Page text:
Strengths and weaknesses of the key cloud providers
Amazon Relational Database Service
Amazon RDS went live in 2009 with MySQL and subsequently added support for Oracle, Microsoft SQL Server, and PostgreSQL. AWS borrowed quite a few features from Amazon EC2 for RDS to enhance its database offering. The recent addition came in the form of a high memory instance that supports 244 GB of memory and 88 compute units.
In many ways, Amazon RDS set the precedence for cloud database providers. It was the first to add an opt-in high availability option in the form of Multi-AZ and a scale out architecture through Read-Replicas. It offers a wide range of DB instance types and provisioned IOPS to get the right level of performance. Microsoft and Oracle customers can leverage license mobility to port their licenses to the cloud. With support for up to 3 TB of database size, Amazon RDS fits most of the scenarios. It supports launching the DB instances on a private subnet of VPC, which isolates and secures the database servers. It is expected that Amazon RDS will support IBM DB2 in the near future.
Though they use the same technology, customers often complain about the lack of integration between EC2 and RDS. Both EC2 and RDS rely on the same EBS and S3 services for backup and restore. Still, it is not possible to easily backup an existing EC2 volume and restore that on Amazon RDS. Missing feature parity across the supported databases is another visible issue. While MySQL and Oracle support Multi-AZ, Microsoft SQL is not available in high availability mode. Finally, the inability to manipulate parameters such as time zone forces customers to run the database on EC2 instead of RDS.
Rackspace Cloud Databases
Launched in December 2011, Rackspace Cloud Database is the preferred way of running a MySQL database in the Rackspace cloud. It is deployed on top of OpenStack based on a slightly different technology that uses isolated containers instead of typical virtualization. Rackspace claims that this delivers better performance than multitenant VMs. Customers can launch and configure MySQL databases from within the control panel. There are six flavors of containers to choose from while launching the database instance. Rackspace claims that its cloud database is faster than Amazon RDS.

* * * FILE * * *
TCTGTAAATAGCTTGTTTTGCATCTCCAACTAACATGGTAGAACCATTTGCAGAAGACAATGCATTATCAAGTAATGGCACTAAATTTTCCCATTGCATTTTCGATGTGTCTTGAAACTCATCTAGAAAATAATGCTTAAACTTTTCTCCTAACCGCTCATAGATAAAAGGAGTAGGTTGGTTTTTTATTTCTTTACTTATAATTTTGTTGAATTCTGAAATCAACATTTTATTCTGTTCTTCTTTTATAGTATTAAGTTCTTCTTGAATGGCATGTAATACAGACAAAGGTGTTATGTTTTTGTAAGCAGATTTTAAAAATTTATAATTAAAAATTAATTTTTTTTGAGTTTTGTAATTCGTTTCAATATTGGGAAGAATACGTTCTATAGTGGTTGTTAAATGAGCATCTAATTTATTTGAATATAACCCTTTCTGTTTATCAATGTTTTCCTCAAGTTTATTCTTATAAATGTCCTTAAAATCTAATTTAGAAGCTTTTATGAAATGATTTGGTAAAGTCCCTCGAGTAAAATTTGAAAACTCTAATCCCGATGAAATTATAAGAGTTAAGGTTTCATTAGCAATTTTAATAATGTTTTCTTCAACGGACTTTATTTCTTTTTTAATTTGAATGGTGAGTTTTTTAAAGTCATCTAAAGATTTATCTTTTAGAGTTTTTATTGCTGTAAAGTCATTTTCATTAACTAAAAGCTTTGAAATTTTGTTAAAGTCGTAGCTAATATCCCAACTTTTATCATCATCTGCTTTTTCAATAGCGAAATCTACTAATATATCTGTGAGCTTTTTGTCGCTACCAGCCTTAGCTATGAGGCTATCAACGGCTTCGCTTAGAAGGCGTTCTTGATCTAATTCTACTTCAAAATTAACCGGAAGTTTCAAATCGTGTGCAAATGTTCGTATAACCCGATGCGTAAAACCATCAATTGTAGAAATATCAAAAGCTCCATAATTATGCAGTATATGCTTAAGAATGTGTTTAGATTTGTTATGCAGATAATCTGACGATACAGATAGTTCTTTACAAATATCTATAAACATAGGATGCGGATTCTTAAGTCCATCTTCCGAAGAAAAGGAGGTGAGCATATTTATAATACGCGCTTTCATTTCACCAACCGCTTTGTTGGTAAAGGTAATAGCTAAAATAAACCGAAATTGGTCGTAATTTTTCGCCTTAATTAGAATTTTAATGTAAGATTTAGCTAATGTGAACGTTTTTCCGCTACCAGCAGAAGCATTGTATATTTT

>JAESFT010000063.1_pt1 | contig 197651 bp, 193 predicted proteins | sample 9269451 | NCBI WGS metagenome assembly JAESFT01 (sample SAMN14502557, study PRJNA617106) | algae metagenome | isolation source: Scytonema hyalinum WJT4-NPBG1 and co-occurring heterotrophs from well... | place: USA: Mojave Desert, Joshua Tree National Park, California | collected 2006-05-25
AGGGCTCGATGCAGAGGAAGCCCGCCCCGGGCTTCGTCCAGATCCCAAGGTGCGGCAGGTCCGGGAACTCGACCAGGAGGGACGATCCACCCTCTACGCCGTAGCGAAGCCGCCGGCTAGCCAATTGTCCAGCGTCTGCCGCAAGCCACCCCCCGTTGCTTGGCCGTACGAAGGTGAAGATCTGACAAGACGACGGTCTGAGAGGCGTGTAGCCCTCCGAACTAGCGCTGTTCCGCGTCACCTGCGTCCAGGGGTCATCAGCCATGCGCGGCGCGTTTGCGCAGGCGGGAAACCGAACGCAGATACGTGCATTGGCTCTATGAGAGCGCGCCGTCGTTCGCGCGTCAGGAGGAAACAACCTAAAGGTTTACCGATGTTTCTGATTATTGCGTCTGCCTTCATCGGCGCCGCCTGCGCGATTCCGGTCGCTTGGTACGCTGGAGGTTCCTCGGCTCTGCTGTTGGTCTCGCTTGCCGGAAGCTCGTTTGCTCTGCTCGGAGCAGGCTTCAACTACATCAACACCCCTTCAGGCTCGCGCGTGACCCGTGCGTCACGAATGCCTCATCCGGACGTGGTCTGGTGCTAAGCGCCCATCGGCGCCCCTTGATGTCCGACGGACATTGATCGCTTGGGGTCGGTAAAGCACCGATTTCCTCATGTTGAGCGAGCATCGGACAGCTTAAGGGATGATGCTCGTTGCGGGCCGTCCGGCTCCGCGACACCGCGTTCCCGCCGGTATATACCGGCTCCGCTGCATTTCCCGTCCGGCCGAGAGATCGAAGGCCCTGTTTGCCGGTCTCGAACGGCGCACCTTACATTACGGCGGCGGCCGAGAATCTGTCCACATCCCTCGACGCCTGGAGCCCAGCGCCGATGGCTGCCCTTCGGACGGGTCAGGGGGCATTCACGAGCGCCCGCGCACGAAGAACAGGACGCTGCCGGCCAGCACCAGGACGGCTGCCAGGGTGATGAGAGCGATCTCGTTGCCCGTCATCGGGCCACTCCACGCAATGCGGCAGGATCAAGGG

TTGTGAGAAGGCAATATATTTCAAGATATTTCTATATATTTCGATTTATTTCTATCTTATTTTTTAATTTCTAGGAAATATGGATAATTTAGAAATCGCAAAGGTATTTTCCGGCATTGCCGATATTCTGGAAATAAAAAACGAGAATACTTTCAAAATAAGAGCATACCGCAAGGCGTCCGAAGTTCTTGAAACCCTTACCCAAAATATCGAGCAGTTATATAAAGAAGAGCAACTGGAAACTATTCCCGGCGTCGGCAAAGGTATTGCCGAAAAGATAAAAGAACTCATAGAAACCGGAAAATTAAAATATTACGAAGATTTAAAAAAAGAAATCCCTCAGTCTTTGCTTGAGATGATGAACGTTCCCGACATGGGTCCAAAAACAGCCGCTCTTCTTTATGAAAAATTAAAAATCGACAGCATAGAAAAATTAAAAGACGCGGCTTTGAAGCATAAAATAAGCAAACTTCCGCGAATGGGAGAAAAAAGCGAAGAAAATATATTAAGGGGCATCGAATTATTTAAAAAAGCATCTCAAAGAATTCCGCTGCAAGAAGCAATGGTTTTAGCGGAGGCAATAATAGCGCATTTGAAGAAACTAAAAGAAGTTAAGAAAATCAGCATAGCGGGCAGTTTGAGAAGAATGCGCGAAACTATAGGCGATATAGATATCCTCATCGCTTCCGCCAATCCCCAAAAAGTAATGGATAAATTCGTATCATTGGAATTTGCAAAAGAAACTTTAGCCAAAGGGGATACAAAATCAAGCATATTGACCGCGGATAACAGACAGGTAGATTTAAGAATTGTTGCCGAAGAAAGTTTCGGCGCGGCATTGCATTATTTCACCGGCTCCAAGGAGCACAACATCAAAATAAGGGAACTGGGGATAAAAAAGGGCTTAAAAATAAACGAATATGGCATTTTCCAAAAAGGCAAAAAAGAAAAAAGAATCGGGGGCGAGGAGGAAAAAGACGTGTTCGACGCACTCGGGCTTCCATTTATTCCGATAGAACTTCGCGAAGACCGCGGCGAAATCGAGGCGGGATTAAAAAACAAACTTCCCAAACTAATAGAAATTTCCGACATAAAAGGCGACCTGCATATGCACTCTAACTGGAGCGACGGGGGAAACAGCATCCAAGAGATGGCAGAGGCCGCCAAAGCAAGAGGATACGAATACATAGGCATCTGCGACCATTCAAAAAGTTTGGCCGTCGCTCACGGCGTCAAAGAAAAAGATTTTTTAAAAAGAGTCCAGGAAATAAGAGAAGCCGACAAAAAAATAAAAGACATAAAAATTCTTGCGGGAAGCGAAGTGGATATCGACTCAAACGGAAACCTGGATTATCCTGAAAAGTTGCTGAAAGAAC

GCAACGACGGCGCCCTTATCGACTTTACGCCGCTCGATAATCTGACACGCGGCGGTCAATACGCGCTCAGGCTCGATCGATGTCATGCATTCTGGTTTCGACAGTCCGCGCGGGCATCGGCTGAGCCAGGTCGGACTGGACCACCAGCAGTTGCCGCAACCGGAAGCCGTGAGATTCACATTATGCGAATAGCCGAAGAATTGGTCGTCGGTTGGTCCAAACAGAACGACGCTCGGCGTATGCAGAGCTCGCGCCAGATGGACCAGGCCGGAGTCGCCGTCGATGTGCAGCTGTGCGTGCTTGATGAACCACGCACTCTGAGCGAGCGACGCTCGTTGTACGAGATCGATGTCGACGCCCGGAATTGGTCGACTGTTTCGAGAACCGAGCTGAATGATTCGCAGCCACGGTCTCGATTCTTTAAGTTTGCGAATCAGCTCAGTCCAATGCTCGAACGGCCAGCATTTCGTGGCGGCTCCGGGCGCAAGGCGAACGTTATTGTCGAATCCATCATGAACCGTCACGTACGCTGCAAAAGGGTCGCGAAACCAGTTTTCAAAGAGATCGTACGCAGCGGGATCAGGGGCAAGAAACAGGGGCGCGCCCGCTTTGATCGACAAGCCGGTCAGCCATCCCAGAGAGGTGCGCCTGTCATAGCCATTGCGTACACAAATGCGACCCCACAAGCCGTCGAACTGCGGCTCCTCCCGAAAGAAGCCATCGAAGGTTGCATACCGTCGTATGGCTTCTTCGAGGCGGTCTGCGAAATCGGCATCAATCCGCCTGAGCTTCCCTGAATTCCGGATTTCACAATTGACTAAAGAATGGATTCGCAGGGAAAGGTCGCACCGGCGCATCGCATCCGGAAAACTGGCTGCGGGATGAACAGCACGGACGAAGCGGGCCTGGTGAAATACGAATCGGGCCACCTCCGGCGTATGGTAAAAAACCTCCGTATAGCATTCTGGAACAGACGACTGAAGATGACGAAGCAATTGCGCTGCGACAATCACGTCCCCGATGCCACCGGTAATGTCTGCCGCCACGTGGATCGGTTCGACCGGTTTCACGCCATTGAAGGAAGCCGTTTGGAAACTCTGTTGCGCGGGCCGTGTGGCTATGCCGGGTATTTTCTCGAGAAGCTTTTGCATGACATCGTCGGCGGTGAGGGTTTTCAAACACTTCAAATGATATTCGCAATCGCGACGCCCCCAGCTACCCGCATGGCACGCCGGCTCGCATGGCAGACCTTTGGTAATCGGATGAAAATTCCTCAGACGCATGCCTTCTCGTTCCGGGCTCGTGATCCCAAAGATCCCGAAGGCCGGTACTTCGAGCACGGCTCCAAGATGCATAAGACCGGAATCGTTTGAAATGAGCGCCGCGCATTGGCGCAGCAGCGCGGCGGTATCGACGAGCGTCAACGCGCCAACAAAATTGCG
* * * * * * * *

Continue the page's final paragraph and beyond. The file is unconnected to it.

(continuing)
Some of the limitations of Rackspace Cloud Databases include the choice, which is limited to MySQL. The maximum supported size is 150 GB, which is considered small by enterprise customers. It doesn’t support automated/scheduled backups and customers need to handle the backups themselves. It is not clear if the database server can be launched on a SSD device for better throughput.
Windows Azure SQL Database
Originally launched as SQL Azure as a part of PaaS in 2010, Windows Azure SQL Database is the preferred cloud database service for Microsoft customers. Microsoft positions this as a service that is highly compatible with Microsoft SQL Server but not as a true alternative to native SQL Server. If customers require 100 percent compatibility, they are pointed toward running SQL Server in a VM on top of Windows Azure Infrastructure Services. ClearDB, a company that specializes in delivering MySQL as a service, partnered with Microsoft to bring MySQL to Azure.
For existing Microsoft customers, Windows Azure SQL Database is a viable option to run databases on the Cloud. Azure has an entry level database service offering called Web that supports up to 5 GB while the business edition supports up to 150 GB. Customers can choose between on-demand, semi-annual, or annual pricing options. It has integrated monitoring, backup, and restore options. Developers using Microsoft Visual Studio will feel at home with integrated tooling support.
Based on the feedback from customers, Microsoft has announced a premium tier that delivers better performance. The pricing details and the size limitations are not announced yet but this targets enterprises with large databases. All instances of Azure SQL DB run on the public domain with no option to launch on the private subnet of a virtual network. This is a serious limitation for migrating and running sensitive database workloads on Azure. Surprisingly, existing Microsoft customers cannot port their license to Windows Azure SQL Database. Replicating data between on-premise Microsoft SQL Server and Azure SQL DB is not supported at this time.
Customers serious about moving their entire databases to Azure should carefully evaluate between running the database in a VM versus migrating to Windows Azure SQL Database.
Google Cloud SQL
Launched in October 2011, Google Cloud SQL is a MySQL compatible database service running within Google Cloud platform. This service was originally designed for Google App Engine and became more accessible after the GCE announcement. This can now be accessed from any application running within App Engine or Compute Engine.